- Surgery to remove one lobe of the thyroid (lobectomy), followed by hormone therapy. This option is used only when the tumor is very small (less than 10 mm -- which is less than one-third of an inch) stage I cancers.
Stage III and IV papillary and follicular thyroid cancer
Treatment options include:
- Surgery to remove the entire thyroid (total thyroidectomy) and lymph nodes where cancer has spread, followed by radioactive iodine treatment.
- Total thyroidectomy followed by radioactive iodine and external-beam radiation therapy
- Hormone therapy
- Clinical trial of chemotherapy or of targeted therapy
Medullary thyroid cancer:
Treatment options include:
- Total thyroidectomy for tumors only in the thyroid, with removal of lymph nodes in the neck that contain cancer
- For tumors that recur (come back) in the thyroid, radiation therapy given as a palliative treatment (given to relieve symptoms and improve the patient’s quality of life)
- For cancer that has spread to other parts of the body, chemotherapy as palliative treatment
- Targeted therapy for cancer that has spread to other areas of the body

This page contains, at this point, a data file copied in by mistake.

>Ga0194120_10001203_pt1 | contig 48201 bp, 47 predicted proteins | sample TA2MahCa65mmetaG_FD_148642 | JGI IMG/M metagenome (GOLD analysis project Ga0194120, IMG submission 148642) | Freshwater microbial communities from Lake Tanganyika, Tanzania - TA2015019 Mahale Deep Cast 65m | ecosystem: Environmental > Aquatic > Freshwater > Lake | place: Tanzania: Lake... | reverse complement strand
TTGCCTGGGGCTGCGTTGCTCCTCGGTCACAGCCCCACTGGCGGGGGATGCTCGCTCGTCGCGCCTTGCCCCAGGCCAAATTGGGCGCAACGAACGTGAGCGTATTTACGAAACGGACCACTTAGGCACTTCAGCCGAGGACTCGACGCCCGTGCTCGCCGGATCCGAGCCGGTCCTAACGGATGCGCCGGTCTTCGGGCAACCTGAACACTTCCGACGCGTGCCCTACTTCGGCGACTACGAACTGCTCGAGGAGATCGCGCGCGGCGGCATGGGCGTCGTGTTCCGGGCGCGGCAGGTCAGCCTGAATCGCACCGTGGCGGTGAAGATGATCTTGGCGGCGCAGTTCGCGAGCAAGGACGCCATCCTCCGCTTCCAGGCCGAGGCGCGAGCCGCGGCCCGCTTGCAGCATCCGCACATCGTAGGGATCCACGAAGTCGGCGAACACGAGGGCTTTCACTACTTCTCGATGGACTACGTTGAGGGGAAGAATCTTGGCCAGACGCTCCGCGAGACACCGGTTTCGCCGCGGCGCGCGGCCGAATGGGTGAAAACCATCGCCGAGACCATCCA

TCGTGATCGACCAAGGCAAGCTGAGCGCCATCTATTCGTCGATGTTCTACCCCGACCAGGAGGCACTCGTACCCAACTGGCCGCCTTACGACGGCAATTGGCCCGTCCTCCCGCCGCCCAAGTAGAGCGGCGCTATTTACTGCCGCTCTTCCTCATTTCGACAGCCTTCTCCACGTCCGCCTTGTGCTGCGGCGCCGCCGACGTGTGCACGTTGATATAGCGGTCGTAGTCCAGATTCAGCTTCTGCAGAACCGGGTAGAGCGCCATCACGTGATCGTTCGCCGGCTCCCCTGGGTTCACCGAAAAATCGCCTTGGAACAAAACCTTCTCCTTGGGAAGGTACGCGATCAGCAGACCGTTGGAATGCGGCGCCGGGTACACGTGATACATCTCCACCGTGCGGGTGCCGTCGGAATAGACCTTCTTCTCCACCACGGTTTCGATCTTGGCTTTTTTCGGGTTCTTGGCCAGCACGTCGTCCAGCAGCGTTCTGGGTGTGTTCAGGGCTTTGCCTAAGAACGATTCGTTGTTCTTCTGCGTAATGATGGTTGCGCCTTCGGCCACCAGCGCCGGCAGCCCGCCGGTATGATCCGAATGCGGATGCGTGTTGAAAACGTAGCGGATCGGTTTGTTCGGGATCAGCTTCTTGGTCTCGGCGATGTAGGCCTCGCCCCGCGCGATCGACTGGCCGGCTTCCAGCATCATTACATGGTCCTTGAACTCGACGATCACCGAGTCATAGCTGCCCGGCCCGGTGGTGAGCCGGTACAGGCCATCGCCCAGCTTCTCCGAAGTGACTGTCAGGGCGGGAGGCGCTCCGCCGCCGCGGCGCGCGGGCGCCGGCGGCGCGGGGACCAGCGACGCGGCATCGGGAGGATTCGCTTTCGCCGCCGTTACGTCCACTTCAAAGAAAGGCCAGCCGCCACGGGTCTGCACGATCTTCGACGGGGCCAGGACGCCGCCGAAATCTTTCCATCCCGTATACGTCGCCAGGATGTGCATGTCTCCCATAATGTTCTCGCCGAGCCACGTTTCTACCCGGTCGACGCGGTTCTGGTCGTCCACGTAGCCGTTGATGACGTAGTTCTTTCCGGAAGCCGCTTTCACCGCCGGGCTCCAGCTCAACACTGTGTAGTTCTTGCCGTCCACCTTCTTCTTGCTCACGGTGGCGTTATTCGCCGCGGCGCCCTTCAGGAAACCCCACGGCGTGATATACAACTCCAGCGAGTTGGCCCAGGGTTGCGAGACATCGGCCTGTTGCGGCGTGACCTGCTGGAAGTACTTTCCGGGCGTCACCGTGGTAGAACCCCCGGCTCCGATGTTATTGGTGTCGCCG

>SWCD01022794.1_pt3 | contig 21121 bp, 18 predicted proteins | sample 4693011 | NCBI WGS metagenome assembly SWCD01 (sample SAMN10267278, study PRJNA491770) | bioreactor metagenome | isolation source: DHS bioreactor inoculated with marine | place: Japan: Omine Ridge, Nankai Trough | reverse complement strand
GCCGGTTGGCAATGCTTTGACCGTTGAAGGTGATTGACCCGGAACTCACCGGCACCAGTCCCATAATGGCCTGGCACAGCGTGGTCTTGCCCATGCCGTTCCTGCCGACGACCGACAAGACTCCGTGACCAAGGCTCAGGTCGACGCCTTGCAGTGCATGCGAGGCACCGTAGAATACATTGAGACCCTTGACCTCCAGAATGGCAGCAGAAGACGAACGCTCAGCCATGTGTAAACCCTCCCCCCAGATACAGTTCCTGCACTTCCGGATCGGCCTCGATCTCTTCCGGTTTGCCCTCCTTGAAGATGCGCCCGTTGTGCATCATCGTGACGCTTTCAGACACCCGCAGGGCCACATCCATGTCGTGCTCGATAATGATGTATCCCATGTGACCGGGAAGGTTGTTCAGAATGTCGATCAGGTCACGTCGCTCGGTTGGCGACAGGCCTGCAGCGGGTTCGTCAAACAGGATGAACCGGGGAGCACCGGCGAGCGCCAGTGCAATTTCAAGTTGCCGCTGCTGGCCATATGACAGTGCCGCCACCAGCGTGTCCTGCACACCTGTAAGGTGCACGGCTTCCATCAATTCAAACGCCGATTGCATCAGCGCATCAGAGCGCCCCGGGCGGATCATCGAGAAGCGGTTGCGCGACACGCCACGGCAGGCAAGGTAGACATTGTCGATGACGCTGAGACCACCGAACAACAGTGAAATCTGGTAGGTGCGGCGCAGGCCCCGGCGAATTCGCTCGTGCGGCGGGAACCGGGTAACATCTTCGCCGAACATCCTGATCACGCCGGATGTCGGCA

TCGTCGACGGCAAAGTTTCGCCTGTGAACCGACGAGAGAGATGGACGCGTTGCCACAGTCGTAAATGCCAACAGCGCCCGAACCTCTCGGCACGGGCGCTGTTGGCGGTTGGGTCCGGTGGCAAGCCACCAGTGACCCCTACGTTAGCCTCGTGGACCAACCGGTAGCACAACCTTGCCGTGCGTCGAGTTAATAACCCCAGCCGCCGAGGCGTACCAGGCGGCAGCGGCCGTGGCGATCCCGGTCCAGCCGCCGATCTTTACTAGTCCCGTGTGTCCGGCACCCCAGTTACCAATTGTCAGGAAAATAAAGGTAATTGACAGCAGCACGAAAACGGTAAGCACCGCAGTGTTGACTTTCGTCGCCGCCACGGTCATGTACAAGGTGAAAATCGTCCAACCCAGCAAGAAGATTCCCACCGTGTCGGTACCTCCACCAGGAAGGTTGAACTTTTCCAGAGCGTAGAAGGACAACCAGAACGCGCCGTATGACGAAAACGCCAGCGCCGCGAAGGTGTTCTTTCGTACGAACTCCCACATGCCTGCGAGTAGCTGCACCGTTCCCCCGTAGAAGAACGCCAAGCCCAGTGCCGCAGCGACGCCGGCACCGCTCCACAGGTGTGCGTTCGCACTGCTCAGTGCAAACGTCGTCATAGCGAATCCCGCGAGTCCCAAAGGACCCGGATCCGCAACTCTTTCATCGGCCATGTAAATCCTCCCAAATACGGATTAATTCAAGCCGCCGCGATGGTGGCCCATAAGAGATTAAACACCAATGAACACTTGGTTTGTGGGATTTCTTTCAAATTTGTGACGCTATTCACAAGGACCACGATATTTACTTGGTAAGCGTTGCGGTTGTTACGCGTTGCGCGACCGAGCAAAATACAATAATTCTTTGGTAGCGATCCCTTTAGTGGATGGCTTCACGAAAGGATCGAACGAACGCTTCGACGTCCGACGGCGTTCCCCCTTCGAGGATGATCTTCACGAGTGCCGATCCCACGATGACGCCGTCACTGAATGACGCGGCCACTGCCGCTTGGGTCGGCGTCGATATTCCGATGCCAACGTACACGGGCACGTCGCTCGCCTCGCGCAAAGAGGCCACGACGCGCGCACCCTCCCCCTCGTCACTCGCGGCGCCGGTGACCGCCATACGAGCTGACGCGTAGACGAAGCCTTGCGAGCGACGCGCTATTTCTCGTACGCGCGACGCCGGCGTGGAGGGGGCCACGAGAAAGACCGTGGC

Anaplastic thyroid cancer
There is no staging system for anaplastic cancer. It is considered to be stage IV thyroid cancer. This type of thyroid cancer grows faster than the other types.
Treatment options include:
- Surgery to create an opening in the windpipe, for tumors that block the airway. This surgery is called a tracheostomy.
- Total thyroidectomy to reduce symptoms only if the tumor is in the area of the thyroid
- External-beam radiation therapy
- Clinical trials of chemotherapy and radiation therapy following thyroidectomy
- Clinical trials studying new methods of treatment of thyroid cancer
Thyroid cancer that recurs
Treatment options include: